This is not to say that his soft vocals are saccharine; there is still a raw intensity as the heartfelt signing on ‘Gone With The Wind’ proves. One can hear the genuine anger and desperation in his voice on every track and the idea that he might be faking the emotion in his performance never creeps into the listener’s mind. Such character, honesty and individuality in the vocals means he should be compared to vocalists like Rage Against the Machine’s Zach de la Rocha or Korn’s Jonathan Davis over any of his contemporaries. Go and listen to the beautiful melody around the two-minute mark on ‘Gone With The Wind’ and then try and disagree with that assertion. Plus, there are those cathartic ‘bleughs’ Sam’s famous for peppered throughout the record which will have you releasing energy in the pit.
Both Sam’s snarls and the white hot heaviness of the music accompanying the vocals provide the perfect backdrop for the apocalyptic imagery evoked by the politicised lyrics delivered on the record. Tracks like ‘Downfall’ and ‘Deathwish’ tackle themes as dark as their pessimistic titles, including political corruption in Britain, environmental degradation, greed, warfare, and social inequalities, which are all linked together by the theme underpinning the entire record: that global annihilation is both inevitable and fast approaching. It’s a scathing critique of contemporary society, and their intention behind the record is therefore clear and admirable: they want to change the world, not become the most affluent band in it. Their lyrics have always been politically charged but the level of distaste for humanity on this record is at a whole new level. The album is thus a revealing insight into the mentality of a band who seek to save the earth in their everyday lives: all five are vegans who actively participate in environmental causes, most notably the Sea Shepherd Conservation Society.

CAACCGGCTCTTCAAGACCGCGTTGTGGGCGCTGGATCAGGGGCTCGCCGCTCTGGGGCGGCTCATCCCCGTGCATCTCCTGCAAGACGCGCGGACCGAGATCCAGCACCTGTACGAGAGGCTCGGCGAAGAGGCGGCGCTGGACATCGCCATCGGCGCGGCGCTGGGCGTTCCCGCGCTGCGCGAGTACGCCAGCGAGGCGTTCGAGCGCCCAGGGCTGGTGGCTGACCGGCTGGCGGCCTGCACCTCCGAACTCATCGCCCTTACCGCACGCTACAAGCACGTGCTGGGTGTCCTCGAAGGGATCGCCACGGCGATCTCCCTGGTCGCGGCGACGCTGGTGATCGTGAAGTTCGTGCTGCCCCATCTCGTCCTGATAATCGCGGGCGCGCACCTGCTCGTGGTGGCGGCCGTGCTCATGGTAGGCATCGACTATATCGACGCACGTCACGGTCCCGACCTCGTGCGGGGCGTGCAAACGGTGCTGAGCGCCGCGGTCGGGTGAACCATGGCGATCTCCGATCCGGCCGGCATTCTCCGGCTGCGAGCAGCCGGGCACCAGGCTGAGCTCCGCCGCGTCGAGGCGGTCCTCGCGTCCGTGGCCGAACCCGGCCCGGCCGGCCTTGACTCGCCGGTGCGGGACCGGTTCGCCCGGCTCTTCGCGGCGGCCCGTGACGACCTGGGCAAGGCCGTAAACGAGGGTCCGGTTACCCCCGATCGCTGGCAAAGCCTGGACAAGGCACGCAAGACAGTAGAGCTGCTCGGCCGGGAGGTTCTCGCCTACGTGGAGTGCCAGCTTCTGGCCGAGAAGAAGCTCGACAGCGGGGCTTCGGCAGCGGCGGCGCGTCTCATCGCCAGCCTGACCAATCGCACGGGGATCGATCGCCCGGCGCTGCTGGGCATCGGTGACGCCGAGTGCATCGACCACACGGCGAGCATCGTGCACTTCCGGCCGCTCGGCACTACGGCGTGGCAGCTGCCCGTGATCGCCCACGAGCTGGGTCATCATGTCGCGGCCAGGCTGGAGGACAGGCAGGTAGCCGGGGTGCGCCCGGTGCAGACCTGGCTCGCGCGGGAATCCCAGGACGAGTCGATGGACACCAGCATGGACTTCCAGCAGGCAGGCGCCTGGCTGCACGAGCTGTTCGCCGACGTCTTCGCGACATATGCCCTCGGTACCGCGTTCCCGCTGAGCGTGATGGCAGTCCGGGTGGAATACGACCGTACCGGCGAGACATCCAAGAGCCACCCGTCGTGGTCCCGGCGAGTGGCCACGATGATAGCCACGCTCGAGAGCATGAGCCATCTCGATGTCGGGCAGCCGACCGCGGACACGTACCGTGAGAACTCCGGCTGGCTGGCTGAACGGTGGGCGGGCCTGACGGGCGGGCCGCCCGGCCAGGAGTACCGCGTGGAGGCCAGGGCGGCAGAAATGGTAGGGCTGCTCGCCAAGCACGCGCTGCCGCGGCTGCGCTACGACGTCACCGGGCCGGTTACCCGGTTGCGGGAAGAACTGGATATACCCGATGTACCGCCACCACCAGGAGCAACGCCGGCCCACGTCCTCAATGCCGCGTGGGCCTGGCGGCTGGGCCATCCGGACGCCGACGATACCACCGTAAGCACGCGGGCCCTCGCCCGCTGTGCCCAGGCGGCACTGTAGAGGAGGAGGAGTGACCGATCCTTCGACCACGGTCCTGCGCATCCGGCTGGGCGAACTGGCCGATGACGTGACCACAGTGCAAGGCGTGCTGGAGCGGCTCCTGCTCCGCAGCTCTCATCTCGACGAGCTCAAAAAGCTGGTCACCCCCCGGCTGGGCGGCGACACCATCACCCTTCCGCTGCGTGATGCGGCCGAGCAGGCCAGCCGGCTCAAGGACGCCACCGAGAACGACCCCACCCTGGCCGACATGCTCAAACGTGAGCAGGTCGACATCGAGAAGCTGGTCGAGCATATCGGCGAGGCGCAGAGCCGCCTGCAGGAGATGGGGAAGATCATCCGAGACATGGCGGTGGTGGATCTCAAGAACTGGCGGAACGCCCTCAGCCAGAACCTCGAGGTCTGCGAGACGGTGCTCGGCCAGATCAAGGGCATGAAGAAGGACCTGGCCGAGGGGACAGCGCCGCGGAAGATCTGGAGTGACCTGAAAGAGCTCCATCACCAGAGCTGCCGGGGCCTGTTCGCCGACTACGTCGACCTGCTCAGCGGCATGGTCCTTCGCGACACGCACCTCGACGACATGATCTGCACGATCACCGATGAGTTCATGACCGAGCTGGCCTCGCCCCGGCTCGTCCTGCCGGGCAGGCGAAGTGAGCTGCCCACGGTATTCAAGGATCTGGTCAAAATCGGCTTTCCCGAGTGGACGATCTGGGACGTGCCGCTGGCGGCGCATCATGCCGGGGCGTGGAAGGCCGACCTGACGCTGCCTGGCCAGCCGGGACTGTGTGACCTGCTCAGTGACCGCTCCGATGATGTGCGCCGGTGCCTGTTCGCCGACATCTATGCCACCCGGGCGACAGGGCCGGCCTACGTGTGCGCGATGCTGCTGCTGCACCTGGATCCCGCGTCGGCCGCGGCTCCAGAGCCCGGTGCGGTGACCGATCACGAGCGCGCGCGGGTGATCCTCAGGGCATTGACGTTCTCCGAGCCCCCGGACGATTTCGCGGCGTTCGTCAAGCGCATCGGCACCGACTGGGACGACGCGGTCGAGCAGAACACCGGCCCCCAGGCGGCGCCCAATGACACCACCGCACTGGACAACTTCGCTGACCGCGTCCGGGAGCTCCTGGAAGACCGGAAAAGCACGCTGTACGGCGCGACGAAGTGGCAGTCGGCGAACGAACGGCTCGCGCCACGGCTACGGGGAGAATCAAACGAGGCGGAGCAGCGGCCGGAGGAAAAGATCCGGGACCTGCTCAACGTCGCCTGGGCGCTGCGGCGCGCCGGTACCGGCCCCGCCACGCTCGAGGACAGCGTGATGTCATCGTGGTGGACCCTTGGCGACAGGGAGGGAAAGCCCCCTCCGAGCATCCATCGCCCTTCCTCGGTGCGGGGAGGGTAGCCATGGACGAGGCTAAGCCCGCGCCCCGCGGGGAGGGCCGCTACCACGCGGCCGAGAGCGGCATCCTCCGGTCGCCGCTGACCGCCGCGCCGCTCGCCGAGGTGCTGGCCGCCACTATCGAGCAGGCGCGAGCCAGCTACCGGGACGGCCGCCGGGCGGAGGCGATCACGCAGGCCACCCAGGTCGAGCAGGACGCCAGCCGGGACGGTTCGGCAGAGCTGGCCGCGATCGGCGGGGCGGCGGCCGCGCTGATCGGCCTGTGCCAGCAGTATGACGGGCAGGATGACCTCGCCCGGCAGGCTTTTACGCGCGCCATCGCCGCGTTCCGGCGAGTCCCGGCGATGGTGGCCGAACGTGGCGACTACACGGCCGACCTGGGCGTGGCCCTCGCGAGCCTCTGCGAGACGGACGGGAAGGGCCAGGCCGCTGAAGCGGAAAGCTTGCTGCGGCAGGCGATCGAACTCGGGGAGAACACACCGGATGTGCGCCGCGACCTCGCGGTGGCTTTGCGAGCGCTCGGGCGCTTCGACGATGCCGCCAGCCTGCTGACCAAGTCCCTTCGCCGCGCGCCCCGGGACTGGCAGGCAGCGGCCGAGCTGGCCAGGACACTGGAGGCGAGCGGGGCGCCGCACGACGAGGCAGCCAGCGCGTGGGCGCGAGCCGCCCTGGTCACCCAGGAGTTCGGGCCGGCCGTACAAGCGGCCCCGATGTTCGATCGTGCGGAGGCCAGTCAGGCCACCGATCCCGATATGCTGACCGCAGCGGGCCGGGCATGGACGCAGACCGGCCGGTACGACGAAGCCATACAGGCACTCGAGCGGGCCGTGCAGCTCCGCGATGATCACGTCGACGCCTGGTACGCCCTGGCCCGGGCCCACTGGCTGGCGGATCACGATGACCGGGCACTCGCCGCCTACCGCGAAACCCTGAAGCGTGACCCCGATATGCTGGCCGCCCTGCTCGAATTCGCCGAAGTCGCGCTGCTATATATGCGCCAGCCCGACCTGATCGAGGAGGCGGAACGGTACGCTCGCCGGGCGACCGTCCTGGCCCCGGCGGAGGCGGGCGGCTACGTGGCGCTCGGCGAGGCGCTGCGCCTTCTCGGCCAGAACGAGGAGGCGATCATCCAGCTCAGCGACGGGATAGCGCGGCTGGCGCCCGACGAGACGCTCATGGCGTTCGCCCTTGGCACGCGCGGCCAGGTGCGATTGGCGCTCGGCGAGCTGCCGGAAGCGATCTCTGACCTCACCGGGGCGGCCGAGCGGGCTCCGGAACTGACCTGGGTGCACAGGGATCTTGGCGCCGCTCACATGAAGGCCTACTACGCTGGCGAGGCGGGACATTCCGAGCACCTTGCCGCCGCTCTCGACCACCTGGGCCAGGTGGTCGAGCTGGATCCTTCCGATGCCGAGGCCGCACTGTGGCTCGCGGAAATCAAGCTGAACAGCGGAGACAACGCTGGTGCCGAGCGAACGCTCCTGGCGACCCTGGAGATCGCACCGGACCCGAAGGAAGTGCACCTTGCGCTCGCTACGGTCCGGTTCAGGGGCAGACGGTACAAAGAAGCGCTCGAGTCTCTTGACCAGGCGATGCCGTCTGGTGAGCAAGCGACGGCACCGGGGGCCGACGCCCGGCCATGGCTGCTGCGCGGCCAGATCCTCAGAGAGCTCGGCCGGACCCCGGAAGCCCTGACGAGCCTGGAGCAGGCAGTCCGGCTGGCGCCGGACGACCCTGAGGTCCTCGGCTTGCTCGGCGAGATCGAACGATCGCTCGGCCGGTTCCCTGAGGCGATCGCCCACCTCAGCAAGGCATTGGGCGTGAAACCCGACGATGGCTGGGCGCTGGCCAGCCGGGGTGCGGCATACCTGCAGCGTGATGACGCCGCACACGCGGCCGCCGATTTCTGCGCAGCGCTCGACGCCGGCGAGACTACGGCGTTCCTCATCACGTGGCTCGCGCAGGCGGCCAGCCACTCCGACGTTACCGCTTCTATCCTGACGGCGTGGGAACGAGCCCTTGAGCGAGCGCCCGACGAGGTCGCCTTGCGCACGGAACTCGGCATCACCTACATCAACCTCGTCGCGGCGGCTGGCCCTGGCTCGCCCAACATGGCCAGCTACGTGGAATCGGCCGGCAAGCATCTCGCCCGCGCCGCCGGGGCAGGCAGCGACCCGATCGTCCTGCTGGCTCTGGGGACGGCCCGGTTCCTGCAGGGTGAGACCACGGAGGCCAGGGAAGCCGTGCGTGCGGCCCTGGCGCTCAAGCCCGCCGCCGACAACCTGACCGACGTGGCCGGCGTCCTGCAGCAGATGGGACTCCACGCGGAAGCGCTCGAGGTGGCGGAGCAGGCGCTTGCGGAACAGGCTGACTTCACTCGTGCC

Ultimately, All Our Gods Have Abandoned Us is an exceptional record and sees Architects evolve and mature far beyond the metalcore scene they are so often thrown into. It’s a truly astonishing achievement and no band deserves it more – facing extinction with The Here and Now, Architects have clawed their way back by playing uncompromising music and have established themselves as one of 2016’s standout artists. Britain should be proud to have such a group and one struggles to think of a more inspirational story in modern music than the rise of this Brighton-based band.